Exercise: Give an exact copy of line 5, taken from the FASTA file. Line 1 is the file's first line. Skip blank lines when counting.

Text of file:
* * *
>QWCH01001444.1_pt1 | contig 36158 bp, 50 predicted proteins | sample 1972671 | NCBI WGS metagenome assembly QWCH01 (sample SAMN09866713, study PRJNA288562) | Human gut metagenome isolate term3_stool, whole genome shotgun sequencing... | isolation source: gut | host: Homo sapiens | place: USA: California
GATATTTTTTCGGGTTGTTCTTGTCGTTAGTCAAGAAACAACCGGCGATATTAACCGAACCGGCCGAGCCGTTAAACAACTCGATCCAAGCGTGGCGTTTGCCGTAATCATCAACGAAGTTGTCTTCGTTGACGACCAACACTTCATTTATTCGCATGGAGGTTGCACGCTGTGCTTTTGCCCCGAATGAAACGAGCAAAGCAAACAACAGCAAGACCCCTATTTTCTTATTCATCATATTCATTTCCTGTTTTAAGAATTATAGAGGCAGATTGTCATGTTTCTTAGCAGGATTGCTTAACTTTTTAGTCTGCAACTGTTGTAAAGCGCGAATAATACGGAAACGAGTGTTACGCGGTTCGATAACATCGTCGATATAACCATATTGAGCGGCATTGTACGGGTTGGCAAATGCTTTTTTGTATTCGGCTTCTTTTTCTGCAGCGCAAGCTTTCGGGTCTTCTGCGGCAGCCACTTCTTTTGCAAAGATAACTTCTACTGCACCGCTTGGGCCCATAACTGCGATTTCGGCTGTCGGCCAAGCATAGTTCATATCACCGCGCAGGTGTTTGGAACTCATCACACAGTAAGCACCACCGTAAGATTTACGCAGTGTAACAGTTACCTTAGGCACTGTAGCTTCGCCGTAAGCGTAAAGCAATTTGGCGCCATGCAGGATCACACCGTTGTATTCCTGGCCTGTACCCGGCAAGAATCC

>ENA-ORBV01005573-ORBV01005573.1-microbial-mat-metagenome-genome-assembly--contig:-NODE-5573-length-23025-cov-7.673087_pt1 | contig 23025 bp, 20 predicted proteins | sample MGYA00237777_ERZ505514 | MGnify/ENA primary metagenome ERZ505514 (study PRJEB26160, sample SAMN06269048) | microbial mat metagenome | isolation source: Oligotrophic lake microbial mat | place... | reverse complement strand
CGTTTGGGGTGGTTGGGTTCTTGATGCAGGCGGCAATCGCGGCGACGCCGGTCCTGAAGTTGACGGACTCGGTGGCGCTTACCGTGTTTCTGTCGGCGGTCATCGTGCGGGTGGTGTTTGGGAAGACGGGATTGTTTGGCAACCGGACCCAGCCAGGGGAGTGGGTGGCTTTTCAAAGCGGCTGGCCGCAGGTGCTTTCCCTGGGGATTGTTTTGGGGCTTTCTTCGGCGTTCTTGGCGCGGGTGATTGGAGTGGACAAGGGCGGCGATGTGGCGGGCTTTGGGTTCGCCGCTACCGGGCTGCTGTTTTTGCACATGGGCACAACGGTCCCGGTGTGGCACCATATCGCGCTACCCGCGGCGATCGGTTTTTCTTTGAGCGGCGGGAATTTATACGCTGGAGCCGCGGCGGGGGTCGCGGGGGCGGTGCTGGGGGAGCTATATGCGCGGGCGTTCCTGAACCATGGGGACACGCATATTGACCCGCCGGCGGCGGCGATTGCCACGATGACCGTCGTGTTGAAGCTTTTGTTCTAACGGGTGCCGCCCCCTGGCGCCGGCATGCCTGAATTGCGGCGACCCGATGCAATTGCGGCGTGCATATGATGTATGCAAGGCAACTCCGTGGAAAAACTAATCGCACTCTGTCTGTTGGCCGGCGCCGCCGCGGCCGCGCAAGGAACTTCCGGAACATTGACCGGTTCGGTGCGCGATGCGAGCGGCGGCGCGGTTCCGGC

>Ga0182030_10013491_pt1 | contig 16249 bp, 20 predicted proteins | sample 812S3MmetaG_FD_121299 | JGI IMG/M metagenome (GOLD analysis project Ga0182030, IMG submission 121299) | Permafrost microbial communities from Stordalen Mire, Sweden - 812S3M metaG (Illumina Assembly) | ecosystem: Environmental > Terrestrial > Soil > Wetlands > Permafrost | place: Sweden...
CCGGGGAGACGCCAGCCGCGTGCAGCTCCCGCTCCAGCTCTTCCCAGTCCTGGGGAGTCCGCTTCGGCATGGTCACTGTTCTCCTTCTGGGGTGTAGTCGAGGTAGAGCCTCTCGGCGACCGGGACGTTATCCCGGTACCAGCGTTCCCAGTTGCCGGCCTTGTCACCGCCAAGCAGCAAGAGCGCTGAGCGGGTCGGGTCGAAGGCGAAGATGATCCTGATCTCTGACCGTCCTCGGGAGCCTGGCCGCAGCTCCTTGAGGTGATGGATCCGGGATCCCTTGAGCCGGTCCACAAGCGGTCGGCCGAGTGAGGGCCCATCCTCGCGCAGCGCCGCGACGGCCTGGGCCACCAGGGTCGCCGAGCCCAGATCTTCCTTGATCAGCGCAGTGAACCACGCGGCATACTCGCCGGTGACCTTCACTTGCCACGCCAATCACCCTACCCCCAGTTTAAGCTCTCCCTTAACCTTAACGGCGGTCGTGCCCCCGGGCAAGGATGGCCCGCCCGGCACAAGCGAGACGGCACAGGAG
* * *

>Ga0182030_10013491_pt1 | contig 16249 bp, 20 predicted proteins | sample 812S3MmetaG_FD_121299 | JGI IMG/M metagenome (GOLD analysis project Ga0182030, IMG submission 121299) | Permafrost microbial communities from Stordalen Mire, Sweden - 812S3M metaG (Illumina Assembly) | ecosystem: Environmental > Terrestrial > Soil > Wetlands > Permafrost | place: Sweden...